Julian Edelman had countless big moments over the course of his 12-year career in the NFL. He caught the game-winning touchdown pass in one Super Bowl, had an all-time great reception in another, and was named the MVP of a third. He threw a touchdown in one of the most exciting playoff games of all time. He later added a pair of third down conversions to win the AFC in a hostile road environment in Kansas City.
He was a big-play receiver through and through, and when he announced his retirement earlier this month had a successful career to look back on.
One play stands out among the others as his favorite one, though. It was not one of those highlight-reel moments mentioned above, but a 21-yard reception to move the chains on a 3rd-and-14 versus the Seattle Seahawks in Super Bowl 49.
Going against the best defense of its era, the New England Patriots fell behind 24-14 heading into the fourth quarter and were in dire need of a momentum swing to keep their championship hopes alive. As usual, Edelman and quarterback Tom Brady were able to deliver:
2014: One of Edelman’s huge third down conversations. This one comes on 3rd and 14 as he takes a huge hit from Kam Chancellor over the middle to help set up an Amendola touchdown. pic.twitter.com/CbqrWILaBw— Ryan Spagnoli (@Ryan_Spags) July 16, 2019
Brady stepped up in the pocket and delivered a strike to Edelman. The wideout was able to hold onto the football despite a hard hit from Seahawks safety Kam Chancellor, moving the chains and keeping the Patriots in the game. A few plays later, fellow wide receiver Danny Amendola caught a 4-yard touchdown pass to bring New England within three points.
All of that and what eventually followed — Edelman catching the go-ahead touchdown and Malcolm Butler’s miraculous goal-line interception sealing the game for the Patriots — would probably not have happened without the former seventh-round draft pick holding onto the football.
“Tom hit me late across the middle and Kam Chancellor put a little heat on me and hit me hard. That whole week going into that game all we kept on hearing was the Legion of Boom, the No-Fly Zone, the this, the that. That was a cool moment when I knew I got his best and I was able to get up and go and then make a play in the next couple of plays like, ‘Hey, we’re here to play.’ We may not be the flashy skill position group, we’re not the Legion of Boom,” Edelman said during a recent appearance on the Pardon My Take podcast.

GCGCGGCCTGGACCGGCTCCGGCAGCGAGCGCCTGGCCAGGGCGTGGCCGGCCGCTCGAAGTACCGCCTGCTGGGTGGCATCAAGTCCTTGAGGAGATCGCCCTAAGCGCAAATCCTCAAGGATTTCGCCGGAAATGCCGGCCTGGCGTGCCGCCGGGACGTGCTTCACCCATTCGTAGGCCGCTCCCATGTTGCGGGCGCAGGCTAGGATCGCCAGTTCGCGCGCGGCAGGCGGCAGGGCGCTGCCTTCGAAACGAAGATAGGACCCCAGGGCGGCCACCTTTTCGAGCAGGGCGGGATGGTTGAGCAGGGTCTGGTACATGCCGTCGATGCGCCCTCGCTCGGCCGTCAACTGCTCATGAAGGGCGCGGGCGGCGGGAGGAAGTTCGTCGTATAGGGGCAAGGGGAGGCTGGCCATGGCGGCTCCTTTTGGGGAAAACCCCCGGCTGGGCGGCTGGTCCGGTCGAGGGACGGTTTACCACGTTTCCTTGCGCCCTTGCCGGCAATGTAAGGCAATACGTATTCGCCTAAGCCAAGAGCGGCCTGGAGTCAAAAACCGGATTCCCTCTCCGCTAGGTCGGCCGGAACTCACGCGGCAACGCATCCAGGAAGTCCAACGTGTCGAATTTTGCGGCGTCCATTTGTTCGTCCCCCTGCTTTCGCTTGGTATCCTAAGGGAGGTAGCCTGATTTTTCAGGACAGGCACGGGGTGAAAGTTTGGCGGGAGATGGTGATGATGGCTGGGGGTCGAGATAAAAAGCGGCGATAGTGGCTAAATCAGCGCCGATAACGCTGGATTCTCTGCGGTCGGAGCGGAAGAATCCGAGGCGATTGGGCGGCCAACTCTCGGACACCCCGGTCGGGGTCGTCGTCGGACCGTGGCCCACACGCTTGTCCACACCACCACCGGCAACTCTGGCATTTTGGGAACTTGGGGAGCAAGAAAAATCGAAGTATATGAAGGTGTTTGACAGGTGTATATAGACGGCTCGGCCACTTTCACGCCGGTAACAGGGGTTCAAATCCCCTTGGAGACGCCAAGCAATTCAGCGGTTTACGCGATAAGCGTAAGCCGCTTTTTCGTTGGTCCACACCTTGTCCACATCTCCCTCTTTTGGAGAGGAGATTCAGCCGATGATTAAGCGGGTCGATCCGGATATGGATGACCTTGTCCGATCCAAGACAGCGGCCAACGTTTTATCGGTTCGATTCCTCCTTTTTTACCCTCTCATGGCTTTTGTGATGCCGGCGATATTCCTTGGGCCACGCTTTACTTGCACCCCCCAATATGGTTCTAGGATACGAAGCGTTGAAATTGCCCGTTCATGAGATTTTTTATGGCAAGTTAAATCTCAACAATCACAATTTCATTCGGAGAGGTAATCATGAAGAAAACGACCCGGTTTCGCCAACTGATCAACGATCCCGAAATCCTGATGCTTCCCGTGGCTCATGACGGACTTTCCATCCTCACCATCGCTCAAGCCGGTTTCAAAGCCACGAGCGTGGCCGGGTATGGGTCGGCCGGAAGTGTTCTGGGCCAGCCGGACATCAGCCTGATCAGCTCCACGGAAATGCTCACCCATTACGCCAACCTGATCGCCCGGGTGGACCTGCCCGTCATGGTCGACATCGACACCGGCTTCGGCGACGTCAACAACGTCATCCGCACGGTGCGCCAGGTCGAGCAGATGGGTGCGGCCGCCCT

“That was my play that I love. That’s hard-nosed football right there. When I trained being a receiver it was always, ‘Can you make the catch over the middle?’ That was the catch over the middle in the biggest moment. That was a fun play.”
Playing in his second Super Bowl, Edelman was a pivotal part of New England’s game plan. With the Patriots trying to attack Seattle’s vaunted defense horizontally rather than vertically, his quickness in the intermediate area was crucial and allowed him to finish with nine catches for a game-leading 109 receiving yards as well as a touchdown.
The third down conversion midway through the fourth quarter was another example of that.
“It was X Stock Tin. I had the outside, I was the F, I had the 20-yard in-cut. And they were playing a P coverage, meaning they were dropping a guy. Tom was going to have time. They were giving eight defenders in the secondary basically,” Edelman said about the play.
“I was running late across the middle and I was 20 yards down field and I knew anytime you’re going late across the middle, especially that deep, you have to start thinking about that post safety. That’s their whole thing, they run that Cover 6. I’m going late across the middle, I look at Tom; I kind of saw Chancellor. So I knew — if you see the play I brace for the hit.”
Edelman was hit hard but got up quickly to gain additional yards after contact. That yardage was later wiped out — he was ruled down by contact — but it showed his mindset, even as he was playing through an injury.
While the speculation at the time was that he had suffered a concussion during the hit, especially being slow to get up on an ensuing play, Edelman pointed out that he actually hurt his hip on a punt return earlier in the quarter. On that third down play, however, none of it mattered: a play needed to be made, and it was.
“It was a big part of the game,” Edelman said. “That’s what you try to do. That’s why you lace them up. You dream for those moments.”